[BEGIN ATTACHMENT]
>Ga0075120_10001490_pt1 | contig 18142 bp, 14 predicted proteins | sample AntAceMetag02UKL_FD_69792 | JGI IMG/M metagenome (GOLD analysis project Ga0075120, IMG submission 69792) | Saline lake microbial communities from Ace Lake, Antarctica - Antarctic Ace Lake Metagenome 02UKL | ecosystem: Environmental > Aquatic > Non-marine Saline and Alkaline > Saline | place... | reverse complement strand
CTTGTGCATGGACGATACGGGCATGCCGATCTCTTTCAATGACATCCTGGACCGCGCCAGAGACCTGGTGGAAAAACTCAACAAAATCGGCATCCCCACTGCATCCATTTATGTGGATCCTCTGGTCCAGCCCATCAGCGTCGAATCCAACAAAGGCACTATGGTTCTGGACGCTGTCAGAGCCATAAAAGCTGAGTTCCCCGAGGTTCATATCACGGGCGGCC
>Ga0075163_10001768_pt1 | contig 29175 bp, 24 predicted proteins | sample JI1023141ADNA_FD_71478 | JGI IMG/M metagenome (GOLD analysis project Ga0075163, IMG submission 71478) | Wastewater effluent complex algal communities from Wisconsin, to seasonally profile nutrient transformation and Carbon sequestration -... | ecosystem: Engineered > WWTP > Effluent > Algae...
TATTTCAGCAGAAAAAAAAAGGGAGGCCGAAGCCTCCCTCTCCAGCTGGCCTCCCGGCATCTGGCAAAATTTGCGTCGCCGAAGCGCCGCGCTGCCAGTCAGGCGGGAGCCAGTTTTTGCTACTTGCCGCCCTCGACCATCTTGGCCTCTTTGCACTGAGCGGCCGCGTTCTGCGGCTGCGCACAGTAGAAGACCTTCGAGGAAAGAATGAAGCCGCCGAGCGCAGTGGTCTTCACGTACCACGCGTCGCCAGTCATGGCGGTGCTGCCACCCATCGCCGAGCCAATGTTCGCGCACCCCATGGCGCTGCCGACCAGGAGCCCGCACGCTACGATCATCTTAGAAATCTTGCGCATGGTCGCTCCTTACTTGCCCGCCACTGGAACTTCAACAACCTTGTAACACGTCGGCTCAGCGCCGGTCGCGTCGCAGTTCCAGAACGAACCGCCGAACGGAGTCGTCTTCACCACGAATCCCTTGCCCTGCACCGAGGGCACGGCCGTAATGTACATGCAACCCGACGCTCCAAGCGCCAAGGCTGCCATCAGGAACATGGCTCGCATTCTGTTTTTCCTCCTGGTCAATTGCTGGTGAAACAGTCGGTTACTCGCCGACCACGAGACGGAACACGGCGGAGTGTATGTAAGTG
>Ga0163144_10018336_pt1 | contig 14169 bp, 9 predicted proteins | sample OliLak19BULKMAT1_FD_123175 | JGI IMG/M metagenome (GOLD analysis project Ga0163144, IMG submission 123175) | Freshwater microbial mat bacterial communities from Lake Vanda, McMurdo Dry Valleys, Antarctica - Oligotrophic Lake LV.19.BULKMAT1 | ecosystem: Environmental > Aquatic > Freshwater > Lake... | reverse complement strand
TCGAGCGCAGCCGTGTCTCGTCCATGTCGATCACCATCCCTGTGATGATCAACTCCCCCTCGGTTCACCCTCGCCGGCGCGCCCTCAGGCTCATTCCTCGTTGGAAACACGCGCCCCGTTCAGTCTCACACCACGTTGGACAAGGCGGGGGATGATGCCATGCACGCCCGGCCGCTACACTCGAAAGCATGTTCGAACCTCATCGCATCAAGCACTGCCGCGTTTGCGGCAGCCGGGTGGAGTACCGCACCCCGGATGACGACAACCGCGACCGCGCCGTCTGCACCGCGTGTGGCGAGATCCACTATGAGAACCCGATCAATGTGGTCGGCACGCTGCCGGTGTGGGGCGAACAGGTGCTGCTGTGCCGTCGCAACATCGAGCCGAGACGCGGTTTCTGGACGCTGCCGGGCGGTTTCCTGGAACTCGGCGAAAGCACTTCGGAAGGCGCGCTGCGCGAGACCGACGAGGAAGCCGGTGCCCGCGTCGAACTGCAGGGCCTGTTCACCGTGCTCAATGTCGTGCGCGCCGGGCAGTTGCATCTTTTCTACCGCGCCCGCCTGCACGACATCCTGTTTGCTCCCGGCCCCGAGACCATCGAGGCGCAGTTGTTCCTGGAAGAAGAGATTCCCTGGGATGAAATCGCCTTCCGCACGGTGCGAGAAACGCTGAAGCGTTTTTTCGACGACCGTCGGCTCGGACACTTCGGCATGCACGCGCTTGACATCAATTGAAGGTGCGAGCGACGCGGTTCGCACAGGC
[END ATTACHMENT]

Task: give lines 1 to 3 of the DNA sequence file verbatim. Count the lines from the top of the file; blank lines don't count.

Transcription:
>Ga0075120_10001490_pt1 | contig 18142 bp, 14 predicted proteins | sample AntAceMetag02UKL_FD_69792 | JGI IMG/M metagenome (GOLD analysis project Ga0075120, IMG submission 69792) | Saline lake microbial communities from Ace Lake, Antarctica - Antarctic Ace Lake Metagenome 02UKL | ecosystem: Environmental > Aquatic > Non-marine Saline and Alkaline > Saline | place... | reverse complement strand
CTTGTGCATGGACGATACGGGCATGCCGATCTCTTTCAATGACATCCTGGACCGCGCCAGAGACCTGGTGGAAAAACTCAACAAAATCGGCATCCCCACTGCATCCATTTATGTGGATCCTCTGGTCCAGCCCATCAGCGTCGAATCCAACAAAGGCACTATGGTTCTGGACGCTGTCAGAGCCATAAAAGCTGAGTTCCCCGAGGTTCATATCACGGGCGGCC
>Ga0075163_10001768_pt1 | contig 29175 bp, 24 predicted proteins | sample JI1023141ADNA_FD_71478 | JGI IMG/M metagenome (GOLD analysis project Ga0075163, IMG submission 71478) | Wastewater effluent complex algal communities from Wisconsin, to seasonally profile nutrient transformation and Carbon sequestration -... | ecosystem: Engineered > WWTP > Effluent > Algae...